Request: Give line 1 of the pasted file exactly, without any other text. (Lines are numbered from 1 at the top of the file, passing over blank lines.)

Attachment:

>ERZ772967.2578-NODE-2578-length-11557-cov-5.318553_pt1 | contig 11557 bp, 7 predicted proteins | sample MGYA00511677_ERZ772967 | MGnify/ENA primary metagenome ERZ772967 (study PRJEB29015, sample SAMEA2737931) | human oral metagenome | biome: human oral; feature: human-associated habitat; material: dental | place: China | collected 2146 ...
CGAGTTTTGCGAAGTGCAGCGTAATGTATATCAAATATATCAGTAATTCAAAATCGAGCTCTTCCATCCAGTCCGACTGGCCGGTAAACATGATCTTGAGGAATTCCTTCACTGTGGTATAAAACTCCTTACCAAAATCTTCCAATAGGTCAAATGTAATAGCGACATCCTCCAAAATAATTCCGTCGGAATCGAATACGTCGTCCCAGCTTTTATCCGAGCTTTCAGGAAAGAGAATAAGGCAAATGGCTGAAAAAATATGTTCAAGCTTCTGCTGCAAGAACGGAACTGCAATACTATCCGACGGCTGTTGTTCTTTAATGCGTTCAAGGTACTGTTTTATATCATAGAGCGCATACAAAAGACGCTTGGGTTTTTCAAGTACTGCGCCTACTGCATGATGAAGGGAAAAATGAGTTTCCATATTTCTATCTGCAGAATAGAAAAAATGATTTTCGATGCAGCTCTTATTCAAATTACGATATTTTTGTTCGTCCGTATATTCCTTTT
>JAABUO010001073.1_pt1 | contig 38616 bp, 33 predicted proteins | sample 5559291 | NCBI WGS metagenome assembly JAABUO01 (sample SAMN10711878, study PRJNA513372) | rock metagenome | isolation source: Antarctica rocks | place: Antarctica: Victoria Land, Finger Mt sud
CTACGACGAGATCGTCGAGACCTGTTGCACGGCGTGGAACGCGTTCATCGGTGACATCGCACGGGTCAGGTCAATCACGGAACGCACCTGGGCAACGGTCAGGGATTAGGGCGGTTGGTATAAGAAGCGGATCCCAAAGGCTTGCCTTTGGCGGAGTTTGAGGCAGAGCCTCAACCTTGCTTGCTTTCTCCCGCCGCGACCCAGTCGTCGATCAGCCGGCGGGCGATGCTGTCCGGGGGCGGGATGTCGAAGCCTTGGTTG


>ERZ772967.2578-NODE-2578-length-11557-cov-5.318553_pt1 | contig 11557 bp, 7 predicted proteins | sample MGYA00511677_ERZ772967 | MGnify/ENA primary metagenome ERZ772967 (study PRJEB29015, sample SAMEA2737931) | human oral metagenome | biome: human oral; feature: human-associated habitat; material: dental | place: China | collected 2146 ...